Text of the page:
A problem that has prevented Boeing Co ‘s KC-46A tanker aircraft from transferring fuel to a C-17 transport plane may delay a Pentagon decision approving low-rate production of the new tanker in May, the U.S. Air Force said on Thursday.
Amid a late test of the tanker’s refueling blast, higher than anticipated pivotal burdens kept the exchange of fuel from the KC-46 to a C-17 transport plane, administration representative Daryl Mayer said April 1. The blast, an inflexible, extendable tube that an administrator on the tanker reaches out to and embeds into a container on the getting air ship, is utilized to refuel most Air Force airplane.
“We don’t yet know the schedule impact to the planned May Milestone C decision, but the problem is well understood and we don’t expect an extended delay,” said Air Force spokesman Daryl Mayer.
Mayer said the issue arose during testing of the refueling boom that is used to transfer fuel from the 767-based tanker aircraft to a C-17 transport plane, also built by Boeing.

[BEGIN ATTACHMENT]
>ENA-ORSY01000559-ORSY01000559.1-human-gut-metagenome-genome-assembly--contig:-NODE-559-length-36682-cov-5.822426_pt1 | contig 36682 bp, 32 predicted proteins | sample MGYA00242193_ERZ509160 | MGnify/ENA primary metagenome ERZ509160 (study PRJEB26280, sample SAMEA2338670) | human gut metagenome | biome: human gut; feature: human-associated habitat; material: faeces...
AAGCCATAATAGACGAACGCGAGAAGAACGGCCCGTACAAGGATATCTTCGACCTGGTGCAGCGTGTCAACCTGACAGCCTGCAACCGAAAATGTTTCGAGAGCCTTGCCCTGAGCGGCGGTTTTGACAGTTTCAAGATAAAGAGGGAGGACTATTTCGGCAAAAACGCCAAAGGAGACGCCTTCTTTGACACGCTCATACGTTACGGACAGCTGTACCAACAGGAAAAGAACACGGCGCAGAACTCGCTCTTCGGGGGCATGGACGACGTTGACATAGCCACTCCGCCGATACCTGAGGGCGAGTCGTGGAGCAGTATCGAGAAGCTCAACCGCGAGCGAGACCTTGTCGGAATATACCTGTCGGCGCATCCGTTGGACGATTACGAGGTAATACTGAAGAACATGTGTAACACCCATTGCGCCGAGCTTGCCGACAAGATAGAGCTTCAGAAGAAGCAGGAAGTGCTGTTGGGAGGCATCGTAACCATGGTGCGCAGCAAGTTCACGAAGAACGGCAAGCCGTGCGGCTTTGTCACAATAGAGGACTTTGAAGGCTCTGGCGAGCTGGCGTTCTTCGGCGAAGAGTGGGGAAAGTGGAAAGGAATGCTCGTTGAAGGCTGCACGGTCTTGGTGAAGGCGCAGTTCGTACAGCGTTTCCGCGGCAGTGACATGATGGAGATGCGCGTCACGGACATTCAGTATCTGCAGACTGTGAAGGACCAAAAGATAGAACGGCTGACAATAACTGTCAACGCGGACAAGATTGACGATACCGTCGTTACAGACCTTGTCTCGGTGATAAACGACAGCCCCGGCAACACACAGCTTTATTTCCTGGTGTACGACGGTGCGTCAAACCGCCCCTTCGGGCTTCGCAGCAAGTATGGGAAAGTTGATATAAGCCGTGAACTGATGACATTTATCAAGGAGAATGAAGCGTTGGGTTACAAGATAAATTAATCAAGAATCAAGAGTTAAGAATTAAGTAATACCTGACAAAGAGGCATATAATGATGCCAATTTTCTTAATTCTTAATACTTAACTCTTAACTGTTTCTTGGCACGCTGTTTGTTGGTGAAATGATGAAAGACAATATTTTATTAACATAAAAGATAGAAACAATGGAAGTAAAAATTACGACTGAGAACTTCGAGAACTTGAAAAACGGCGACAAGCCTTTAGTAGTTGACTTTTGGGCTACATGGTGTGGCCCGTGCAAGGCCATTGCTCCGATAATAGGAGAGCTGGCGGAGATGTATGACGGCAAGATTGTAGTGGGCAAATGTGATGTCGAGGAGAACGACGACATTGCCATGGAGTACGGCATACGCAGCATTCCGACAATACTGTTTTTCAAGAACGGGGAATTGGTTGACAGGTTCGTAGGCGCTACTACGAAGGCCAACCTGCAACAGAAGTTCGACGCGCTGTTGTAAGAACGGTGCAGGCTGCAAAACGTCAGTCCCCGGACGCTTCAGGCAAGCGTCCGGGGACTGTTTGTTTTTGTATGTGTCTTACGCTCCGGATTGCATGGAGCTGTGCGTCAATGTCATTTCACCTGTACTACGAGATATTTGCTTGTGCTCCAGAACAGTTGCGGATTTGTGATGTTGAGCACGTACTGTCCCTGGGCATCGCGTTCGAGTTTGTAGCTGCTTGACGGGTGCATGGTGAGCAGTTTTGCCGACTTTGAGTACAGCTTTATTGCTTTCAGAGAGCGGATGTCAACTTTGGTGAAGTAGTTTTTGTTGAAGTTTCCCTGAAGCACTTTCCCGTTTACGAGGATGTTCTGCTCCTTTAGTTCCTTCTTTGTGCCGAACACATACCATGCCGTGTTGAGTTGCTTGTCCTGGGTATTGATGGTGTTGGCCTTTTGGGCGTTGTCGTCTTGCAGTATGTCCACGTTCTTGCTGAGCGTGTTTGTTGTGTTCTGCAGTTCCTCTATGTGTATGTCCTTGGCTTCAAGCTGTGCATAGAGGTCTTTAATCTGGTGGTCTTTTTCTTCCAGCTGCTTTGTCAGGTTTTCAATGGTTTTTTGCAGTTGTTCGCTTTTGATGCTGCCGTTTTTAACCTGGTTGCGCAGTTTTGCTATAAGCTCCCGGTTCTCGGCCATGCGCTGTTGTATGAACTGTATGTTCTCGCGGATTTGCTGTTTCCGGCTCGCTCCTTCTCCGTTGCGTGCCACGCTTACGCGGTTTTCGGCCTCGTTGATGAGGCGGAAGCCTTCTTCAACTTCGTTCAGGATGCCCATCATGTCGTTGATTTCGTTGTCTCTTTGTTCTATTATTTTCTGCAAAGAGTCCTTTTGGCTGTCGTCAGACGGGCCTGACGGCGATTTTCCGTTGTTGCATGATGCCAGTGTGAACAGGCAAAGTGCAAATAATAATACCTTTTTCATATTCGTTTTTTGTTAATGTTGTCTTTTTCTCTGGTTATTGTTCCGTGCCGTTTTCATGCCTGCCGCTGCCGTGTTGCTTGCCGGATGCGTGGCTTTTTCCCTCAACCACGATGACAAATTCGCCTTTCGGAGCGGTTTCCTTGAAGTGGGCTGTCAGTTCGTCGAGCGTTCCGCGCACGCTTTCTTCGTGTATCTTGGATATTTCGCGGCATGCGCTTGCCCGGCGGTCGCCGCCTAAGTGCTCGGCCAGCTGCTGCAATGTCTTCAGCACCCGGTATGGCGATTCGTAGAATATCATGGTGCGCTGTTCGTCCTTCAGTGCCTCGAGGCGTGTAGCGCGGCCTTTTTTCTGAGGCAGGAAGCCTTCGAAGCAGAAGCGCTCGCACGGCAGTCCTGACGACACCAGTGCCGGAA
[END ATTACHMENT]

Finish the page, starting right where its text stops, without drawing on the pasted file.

The issue marks another setback for the Boeing program, which has run into delays due to wiring issues and other problems. However the program’s projected cost dropped by $3.5 billion to $48.2 billion in a Pentagon report to Congress.
The KC-46 effectively refueled an Air Force F-16, a much lighter flying machine than the C-17, in a past test, Mayer noted. The tanker has likewise effectively exchanged fuel to a Navy F/A-18 and Marine Corps Harrier, which utilize the air ship’s hose-and-drogue framework for refueling, he said.
The report also said Israel had requested pricing for four, six or eight KC-46A tankers in September, and the Air Force responded to the request in December. (Reporting by Andrea Shalal; Editing by Cynthia Osterman)